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Truly one of a kind, Yogi Berra dies at 90

yogi Berra

I never saw Yogi Berra play, he was well before my time. But you didn’t have to see him play to know who he was or to respect that he was one of the best characters in baseball history.

His charisma was second to none and Yogi-isms helped him transcend baseball. He was beloved for his personality and humor and never let his great accomplishments change him.

An 18-time All-Star, Berra won 10 World Series Championships as a player and three AL MVPs and three more World Series as a manager before becoming a Hall of Fame inductee in 1972. Somehow, despite all of his championships and great performances, despite his .285 career batting averaged, 358 home runs and 1,430 RBIs, Berra was had to wait until his second ballot and only got 85.61-percent of the votes to earn his induction. But there is no doubt he is one of the greatest ever.

One thing that people don’t realize about Berra is that he started as an outfield and learned to become one of the greatest catchers of all-time on the fly. In 1956 he caught what is still the only perfect game in World Series history and to this day he is still the standard when it comes to calling a game.

More than just serving as a sports hero, Berra was a member of the US Navy in World War II. He was there storming the beaches of Normandy on D-Day when he was only 19-years-old and received a purple heart and several other commendations for his bravery.

On September 22 at the age of 90, Berra died of natural causes in West Caldwell, New Jersey. It just so happened to be exactly 69 years after he debuted in the major leagues and started the career of one of the greatest ever. There will never be another Yogi Berra, but those who got a chance to see him or just hear him talk and share his stories and his personality will never forget him.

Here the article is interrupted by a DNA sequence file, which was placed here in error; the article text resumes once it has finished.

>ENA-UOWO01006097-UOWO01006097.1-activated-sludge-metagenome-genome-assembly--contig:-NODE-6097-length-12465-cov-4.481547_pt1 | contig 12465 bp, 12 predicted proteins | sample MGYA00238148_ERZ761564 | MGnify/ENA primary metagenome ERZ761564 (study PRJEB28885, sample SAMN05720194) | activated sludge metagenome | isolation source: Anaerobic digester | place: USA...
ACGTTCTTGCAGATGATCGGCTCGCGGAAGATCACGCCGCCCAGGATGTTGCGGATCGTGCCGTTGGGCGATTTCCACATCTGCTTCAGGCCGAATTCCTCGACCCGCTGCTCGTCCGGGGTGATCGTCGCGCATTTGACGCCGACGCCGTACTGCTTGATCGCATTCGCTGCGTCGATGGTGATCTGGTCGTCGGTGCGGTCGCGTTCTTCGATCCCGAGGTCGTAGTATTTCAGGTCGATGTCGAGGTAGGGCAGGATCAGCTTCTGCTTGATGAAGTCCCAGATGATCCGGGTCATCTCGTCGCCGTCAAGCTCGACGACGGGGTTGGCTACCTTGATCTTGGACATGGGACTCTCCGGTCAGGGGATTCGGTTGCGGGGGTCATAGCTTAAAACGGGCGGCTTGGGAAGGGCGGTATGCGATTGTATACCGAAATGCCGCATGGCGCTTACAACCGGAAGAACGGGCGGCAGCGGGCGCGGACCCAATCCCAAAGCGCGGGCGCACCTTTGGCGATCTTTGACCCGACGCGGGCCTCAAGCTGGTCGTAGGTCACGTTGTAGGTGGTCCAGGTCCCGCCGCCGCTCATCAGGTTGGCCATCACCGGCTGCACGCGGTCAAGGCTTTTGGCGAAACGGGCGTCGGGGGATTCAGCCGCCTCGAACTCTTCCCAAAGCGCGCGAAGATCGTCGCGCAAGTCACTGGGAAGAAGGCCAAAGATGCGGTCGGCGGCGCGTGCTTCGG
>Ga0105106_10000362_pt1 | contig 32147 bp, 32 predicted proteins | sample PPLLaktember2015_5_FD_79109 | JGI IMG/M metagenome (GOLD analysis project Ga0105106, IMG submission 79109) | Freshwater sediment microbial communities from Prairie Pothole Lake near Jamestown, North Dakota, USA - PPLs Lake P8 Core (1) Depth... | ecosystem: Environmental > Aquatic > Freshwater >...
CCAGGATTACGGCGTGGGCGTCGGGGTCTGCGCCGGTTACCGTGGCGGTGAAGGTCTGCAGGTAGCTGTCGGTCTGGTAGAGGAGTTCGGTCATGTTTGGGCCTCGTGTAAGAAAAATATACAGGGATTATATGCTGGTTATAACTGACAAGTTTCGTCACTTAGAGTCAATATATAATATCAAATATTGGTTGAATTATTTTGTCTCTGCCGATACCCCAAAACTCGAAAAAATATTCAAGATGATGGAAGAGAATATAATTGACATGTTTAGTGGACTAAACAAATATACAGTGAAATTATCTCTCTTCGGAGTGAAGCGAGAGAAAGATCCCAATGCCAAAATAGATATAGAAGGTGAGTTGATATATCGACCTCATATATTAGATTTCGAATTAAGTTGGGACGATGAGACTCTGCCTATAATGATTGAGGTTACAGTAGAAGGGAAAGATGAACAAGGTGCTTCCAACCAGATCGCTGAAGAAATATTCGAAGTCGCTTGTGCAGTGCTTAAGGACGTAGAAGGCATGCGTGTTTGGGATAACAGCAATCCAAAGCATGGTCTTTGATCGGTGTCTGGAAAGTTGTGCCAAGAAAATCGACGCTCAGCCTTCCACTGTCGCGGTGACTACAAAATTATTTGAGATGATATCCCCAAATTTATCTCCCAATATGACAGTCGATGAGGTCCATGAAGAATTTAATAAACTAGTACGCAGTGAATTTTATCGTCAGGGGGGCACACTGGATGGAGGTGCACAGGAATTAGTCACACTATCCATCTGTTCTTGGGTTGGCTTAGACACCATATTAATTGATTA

The Best Yogi-isms

  • “Half the lies they tell about me aren’t true.”
  • “It ain’t over till it’s over.”
  • “It’s deja vu all over again.”
  • “Never answer an anonymous letter.”
  • “We made too many wrong mistakes.”
  • “You can observe a lot by watching.”
  • “The future ain’t what it used to be.”
  • “If you don’t know where you are going, you might wind up someplace else.”
  • “It gets late early out there.”
  • “Baseball is 90 percent mental. The other half is physical.”
  • “Pair up in threes.”
  • “Nobody goes there anymore. It’s too crowded.”
  • “A nickel ain’t worth a dime anymore.”
  • “He hit from both sides of the plate. He’s amphibious.”
  • “I always thought that record would stand until it was broken.”
  • “I never blame myself when I’m not hitting. I just blame the bat and if it keeps up, I change bats. After all, if I know it isn’t my fault that I’m not hitting, how can I get mad at myself?”
  • “I never said most of the things I said.”
  • “It ain’t the heat, it’s the humility.”
  • “When you come to a fork in the road, take it.”
  • “You should always go to other people’s funerals, otherwise they won’t come to yours.”

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Corey Johns

Editor in Chief
You could say Corey was born to become a sports journalist. His father won a national championship coaching college soccer. His mother is a baseball fanatic who hasn't missed seeing an Orioles game since 1983 (literally, sometimes it's annoying). His great uncle was a big-time boxing promoter and his maternal grandfather was once a department head at the Baltimore Sun. Basically, sports and journalism run through his blood. He played just about every little league sports there was when he was a kid and was a multi-sport athlete in high school; even playing in the first-ever high school sanction Rugby game in the country. Eventually he retired from sports as an undefeated Maryland state Rugby champion as a high school senior. Perhaps lack of athletic talent has more to do with the retirement, but he will tell you that it more had to do with a great desire to jump right into media. Upon his graduation from University of Maryland, Baltimore County as a triple communications major, Corey started the So Much Sports network and has continued to grow his websites and continues to work to make them premier sports media outlets.

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